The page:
Photo Information

A Marine manning a front-loading forklift maneuvers a pallet of mortar rounds while Cpl. Paul B. Hodge (right) keeps a watchful eye on the ammunition in the incident an accident occurs, here Nov. 9. Ammunition technicians, or commonly known as the Boom Wizards, with Headquarters Company, 2nd Battalion, 6th Marine Regiment, 2nd Marine Division are responsible for the frequented transport of an array of many types of ammunition to ranges across the training area here. Hodge is the training noncommissioned officer with Headquarters Company, 2/6.

Photo by Cpl. Joel Abshier

2/6 ammo techs keep dogs of war barking

9 Nov 2006 | Cpl. Joel Abshier 2nd Marine Division

Rounds from an arsenal of weapons are launched, ejected and fired down range everyday here by the Marines with 2nd Battalion, 6th Marine Regiment, 2nd Marine Division.

Discharging these rounds, however, would not be possible without the constant transportation of ammunition from a handful of Marines that are responsible for all Marines under the charge of 2/6. The leathernecks of the battalion are capitalizing on the wealth of ranges for practically every weapon in the Marine Corps arsenal at the training evolution known as Mojave Viper held here for units rotating into the Iraqi theater of operations. Mojave Viper gives ammunition technician Marines the opportunity to dig deeply into their inventory to make things go boom.

Known as the Boom Wizards throughout Headquarters Company, Sgt. Delford L. McDonald, ammunition chief, and Cpl. Josslyn Selzer, both ammo techns for 2/6, are responsible for the frequented transport of an array of many types of ammunition to ranges across the training area here.

“From rockets to 9mm rounds, we provide everything,” said McDonald. “Although each individual company could take care of their own ammo, it would immensely slow the process of training here. Delivering ammo is the first step to providing the necessary training that 2/6 needs before going to Iraq.”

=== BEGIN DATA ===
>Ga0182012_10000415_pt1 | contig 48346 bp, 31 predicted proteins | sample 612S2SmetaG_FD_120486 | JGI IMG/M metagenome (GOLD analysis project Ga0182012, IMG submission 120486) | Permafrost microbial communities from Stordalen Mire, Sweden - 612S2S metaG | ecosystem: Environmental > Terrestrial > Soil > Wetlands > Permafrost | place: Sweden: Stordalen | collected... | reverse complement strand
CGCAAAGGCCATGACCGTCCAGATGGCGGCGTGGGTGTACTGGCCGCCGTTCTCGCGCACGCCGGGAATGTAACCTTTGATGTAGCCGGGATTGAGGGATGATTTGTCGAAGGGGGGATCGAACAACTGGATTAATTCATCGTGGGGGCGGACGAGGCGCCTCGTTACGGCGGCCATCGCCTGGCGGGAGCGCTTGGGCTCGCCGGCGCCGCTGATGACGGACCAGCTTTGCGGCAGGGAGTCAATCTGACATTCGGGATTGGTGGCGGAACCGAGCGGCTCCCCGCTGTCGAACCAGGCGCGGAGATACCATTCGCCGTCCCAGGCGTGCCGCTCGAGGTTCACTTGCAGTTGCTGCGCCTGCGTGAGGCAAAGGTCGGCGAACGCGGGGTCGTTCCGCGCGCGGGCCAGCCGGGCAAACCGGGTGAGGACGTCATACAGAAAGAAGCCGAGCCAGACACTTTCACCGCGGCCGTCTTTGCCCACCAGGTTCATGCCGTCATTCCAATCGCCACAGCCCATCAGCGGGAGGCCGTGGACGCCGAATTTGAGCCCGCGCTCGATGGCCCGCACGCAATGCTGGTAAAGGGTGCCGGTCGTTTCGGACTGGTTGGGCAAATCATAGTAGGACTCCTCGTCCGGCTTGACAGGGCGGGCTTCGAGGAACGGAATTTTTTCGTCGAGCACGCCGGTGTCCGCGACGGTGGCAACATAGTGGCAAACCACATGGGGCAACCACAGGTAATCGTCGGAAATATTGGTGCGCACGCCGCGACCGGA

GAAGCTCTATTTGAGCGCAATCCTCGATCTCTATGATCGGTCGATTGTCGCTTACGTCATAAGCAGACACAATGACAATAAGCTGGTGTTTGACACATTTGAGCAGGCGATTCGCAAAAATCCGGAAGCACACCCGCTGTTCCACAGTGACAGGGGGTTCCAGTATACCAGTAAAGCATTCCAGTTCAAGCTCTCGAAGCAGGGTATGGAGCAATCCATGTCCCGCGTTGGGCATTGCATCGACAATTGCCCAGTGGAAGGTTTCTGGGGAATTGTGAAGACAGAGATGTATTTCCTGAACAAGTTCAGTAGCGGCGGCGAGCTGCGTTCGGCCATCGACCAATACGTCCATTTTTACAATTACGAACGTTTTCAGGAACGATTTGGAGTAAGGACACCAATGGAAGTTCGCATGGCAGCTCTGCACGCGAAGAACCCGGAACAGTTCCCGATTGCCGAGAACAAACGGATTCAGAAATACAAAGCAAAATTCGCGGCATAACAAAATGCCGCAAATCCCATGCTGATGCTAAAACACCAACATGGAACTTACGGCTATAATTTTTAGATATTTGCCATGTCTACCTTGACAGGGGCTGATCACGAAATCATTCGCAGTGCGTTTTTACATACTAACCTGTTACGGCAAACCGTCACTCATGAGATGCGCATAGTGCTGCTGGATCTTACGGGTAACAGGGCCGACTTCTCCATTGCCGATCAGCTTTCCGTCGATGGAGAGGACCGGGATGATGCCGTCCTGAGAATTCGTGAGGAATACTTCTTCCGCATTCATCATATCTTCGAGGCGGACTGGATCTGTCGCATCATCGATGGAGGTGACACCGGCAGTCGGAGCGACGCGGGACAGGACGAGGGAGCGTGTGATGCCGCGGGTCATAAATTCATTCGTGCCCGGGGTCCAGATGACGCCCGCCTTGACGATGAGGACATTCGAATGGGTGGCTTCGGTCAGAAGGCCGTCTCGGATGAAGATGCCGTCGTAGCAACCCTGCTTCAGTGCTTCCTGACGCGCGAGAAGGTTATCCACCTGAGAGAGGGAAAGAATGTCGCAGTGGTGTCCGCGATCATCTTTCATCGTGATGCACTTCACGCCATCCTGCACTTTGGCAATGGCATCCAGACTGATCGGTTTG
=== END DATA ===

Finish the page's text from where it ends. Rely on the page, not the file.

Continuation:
A typical ammunition run begins at dawn and usually lasts long after the sun sets, said McDonald. The number of vehicles used depends on the type and amount of ammunition called for on a particular range. Manning numerous seven-ton trucks, the drivers and assistant drivers embark with the makeshift convoy as it heads into the desert with many tons of ammunition, a front-loading forklift and ample water that illustrates the demanding work that lays ahead of them.

“Unloading pallet after pallet of mortar rounds can get repetitive at times,” admitted Cpl. Paul B. Hodge, training noncommissioned officer with Headquarters Company, 2/6, who was an assistant driver during a ammunition run. “Although the days are long, I would much rather be doing this that sitting in an office behind the screen of a computer.”

Using the front-loading forklift, pallets of rounds for everything from 155mm artillery and 5.56mm rifle rounds to bangalore torpedoes, frag grenades and anti-personnel obstacle breaching systems are carefully maneuvered into a secured area protected 24 hours every day by Marines who reside next to the encampment each night.

“It’s good training,” simply said by Lance Cpl. Nicholas M. Hebert, a low altitude air defense gunner who is operating as a motor transportation driver with 2/6, who was one of the drivers transporting ammunition. “Sure, this training doesn’t have (improvised explosive devices) detonating under our vehicles or enemy fire, but Mojave Viper is the closest thing we have to being in Iraq.”